Dr Simon Ewing-Jarvie and Hon Heather Roy
First Published: 1 June 2017
According to local and international research, 12-18% of Kiwis who serve overseas will suffer from post-traumatic stress injury (also known as PTSD). Our understanding is that wider mental health issues are also significant for the modern serviceperson, regardless of whether they have deployed or not.
So what is the New Zealand Defence Force (NZDF) doing about this? On 31 May, the NZDF announced its leading health priority is to become smoke-free by 2020. This was news to the vast majority of soldiers, sailors, airmen and women and undoubtedly caused face-palming on the part of the junior commanders who will have to enforce this on a day-to day basis in just two and a half years’ time.
Unsurprisingly, there has been no formal criticism of the announcement with the noted exception of Winston Peters and Ron Mark who hit the nail squarely on the head regarding the government’s hypocrisy and blurred focus of the move. We have decided to speak out because this ill-conceived policy is symptomatic of a much broader problem relating to employment conditions for service personnel. We are not anti-defence – quite the opposite. For many years we have advocated for a stronger, more capable defence force. However, this outcome can only be achieved if the country focusses on the real issues – societal, political, economic, legal and technological as well as the endemic problems within Defence itself. To ignore any of these factors risks a ‘multiply by zero’ result.
The NZDF has been working, for some time, on a cultural shift toward health and wellness. Few would argue that smoking is good for you. However, this latest announcement has thrown the spotlight on a problem which has plagued the Defence establishment for decades – the lack of ‘voice’ for rank and file. Under the Defence Act 1990, the Chief of the Defence Force is both the employer and the advocate for all service personnel. This is an unconscionable arrangement. As early as 1998, researchers were discussing the need for a Defence Force Association to be an independent voice for the thousands of service personnel who, if faced with wrongdoing, could only complain or seek redress through their chain of command – often the same commanders who were the source of the problem. The only other choice was to leave.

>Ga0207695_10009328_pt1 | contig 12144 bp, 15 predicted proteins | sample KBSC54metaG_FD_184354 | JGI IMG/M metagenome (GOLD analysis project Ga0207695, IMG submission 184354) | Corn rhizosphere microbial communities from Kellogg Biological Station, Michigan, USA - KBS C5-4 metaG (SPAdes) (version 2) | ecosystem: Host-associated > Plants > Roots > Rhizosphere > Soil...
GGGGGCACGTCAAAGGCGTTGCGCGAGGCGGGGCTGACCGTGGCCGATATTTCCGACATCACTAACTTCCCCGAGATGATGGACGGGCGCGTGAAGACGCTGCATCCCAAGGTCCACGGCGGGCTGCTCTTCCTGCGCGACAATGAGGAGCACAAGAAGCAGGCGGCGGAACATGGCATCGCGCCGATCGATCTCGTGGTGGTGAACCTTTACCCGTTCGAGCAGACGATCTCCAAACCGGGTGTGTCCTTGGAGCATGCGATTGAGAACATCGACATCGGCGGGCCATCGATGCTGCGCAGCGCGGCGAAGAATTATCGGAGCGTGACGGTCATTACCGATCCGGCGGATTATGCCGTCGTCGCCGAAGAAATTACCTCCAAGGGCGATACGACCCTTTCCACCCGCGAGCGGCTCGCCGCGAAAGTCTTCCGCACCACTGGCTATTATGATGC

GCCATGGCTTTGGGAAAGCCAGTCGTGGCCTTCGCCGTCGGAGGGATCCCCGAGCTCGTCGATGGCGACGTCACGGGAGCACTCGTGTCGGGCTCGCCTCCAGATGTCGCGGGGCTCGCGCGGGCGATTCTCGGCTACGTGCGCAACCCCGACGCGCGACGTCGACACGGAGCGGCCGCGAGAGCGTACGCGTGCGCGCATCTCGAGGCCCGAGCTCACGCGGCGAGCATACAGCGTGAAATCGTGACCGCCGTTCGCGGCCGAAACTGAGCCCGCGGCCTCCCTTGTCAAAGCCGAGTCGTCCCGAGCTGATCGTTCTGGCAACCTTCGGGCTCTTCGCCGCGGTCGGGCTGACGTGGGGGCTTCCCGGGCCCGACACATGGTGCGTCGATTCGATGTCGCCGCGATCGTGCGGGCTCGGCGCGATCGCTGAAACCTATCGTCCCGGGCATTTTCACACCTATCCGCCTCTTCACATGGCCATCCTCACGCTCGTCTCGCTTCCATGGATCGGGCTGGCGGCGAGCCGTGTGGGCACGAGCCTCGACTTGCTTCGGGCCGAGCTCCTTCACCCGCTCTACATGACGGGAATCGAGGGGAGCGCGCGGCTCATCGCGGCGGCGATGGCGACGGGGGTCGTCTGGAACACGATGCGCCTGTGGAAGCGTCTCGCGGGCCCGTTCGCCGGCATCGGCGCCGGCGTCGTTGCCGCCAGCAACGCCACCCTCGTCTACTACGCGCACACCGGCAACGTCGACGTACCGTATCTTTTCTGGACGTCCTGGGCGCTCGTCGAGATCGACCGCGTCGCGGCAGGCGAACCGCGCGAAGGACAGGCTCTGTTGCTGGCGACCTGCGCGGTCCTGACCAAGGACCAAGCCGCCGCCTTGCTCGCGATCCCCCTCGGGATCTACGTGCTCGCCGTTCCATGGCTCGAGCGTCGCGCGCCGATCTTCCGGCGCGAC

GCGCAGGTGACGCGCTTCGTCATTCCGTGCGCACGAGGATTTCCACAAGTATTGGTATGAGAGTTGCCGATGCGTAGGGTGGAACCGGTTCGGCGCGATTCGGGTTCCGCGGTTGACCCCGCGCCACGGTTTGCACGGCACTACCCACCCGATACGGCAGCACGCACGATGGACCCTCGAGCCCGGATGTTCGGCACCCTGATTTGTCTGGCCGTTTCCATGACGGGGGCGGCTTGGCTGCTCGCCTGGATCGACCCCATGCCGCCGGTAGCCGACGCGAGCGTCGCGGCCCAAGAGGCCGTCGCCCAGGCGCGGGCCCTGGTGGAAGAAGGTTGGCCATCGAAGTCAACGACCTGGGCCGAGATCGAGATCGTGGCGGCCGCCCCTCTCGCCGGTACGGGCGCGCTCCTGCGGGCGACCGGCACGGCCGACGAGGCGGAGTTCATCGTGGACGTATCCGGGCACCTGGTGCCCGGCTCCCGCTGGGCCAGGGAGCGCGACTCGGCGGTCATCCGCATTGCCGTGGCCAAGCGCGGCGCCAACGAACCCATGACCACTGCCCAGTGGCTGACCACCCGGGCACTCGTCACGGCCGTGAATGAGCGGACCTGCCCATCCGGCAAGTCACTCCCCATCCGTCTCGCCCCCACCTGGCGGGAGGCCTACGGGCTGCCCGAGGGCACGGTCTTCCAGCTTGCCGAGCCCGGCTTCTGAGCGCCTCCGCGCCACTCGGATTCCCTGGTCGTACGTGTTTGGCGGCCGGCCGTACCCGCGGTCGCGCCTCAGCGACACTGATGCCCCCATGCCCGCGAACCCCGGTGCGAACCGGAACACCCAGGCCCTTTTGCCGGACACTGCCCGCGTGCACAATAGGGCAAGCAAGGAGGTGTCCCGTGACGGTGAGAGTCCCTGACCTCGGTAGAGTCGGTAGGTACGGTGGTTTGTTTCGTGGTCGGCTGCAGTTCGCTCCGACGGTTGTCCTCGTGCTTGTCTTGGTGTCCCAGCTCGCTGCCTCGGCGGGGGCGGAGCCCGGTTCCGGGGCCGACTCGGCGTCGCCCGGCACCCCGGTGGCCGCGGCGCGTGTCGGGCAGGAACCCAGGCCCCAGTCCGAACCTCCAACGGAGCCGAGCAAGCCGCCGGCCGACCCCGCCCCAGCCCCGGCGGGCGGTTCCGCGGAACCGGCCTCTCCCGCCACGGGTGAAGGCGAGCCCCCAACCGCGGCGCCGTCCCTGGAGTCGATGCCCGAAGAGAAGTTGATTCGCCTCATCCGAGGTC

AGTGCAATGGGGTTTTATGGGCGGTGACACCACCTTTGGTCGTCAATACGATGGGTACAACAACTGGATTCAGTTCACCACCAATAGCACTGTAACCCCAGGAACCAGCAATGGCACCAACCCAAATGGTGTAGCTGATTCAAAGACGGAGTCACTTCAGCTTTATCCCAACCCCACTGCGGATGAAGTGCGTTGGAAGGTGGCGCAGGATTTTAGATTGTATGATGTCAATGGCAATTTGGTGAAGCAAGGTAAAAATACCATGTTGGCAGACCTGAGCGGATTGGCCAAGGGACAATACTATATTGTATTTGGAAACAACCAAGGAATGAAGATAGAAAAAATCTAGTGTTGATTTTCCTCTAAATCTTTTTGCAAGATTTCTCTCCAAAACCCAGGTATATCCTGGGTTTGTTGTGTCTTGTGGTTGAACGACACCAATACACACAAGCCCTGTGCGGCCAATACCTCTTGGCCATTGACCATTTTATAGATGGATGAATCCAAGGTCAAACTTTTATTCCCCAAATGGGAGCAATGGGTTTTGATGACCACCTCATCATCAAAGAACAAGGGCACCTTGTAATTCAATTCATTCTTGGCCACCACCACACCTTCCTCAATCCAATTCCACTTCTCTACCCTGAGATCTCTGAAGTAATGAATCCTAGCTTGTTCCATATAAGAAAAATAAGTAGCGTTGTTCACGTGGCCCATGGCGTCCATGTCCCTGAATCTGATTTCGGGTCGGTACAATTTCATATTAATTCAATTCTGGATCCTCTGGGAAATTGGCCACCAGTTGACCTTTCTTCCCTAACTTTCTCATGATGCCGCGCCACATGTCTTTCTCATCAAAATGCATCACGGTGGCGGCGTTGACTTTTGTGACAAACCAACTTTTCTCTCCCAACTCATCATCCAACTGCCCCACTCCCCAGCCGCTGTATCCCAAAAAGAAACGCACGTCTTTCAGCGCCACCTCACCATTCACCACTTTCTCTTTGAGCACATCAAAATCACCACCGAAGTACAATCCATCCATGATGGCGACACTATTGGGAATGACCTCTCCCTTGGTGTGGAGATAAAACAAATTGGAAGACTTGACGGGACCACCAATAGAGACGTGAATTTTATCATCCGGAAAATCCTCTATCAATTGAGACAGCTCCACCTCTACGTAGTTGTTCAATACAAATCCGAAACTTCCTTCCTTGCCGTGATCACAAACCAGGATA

Naturally, many claim that a union is untenable in a disciplined military environment. A similar argument was put forward when the NZ Police Association was established in 1936 – although a form of police unionism had existed since 1913. While membership is voluntary, almost all who are eligible belong. The Association has successfully worked to improve the pay and conditions of members, to improve the level of service the Police provides to the public and to comment on law and order issues. Few Kiwis would suggest that the Police Association has not succeeded in advocating strongly for its members, both uniformed and civilian.
If the NZDF rank and file had been asked about health priorities ahead of Wednesday’s smoke-free announcement we believe treatment of Post-Traumatic Stress Injury (also known as PTSD) and wider mental illness issues would have been top of their list.
How, then, might this have played out differently were a Defence Force Association in existence? For a start, there would have been engagement with soldiers and the public before any public policy statement was made from behind disingenuous smiles and supercilious grins. The discussions that are playing out today around bases and camps should have been had in advance. Service personnel are now wondering what will happen if they have foreign troops, media or NGO workers, who can smoke, embedded within their units. What happens when they are posted to a large foreign base where smoking is allowed? Non-smokers are feeling bad for their mates. How many more disciplinary proceedings will take place under the new order? Can a service member lose the entitlement to their good conduct medal through repeated smoking offences?
Yesterday’s announcement was a lost opportunity for the NZDF to tackle the hard problem of mental health issues, including PTSI, in favour of a soft win with a smoke-free policy. It highlights the urgent need for defence force personnel to have a voice when decisions are being made that directly affect their employment and wellbeing. The establishment of a Defence Force Association is long overdue.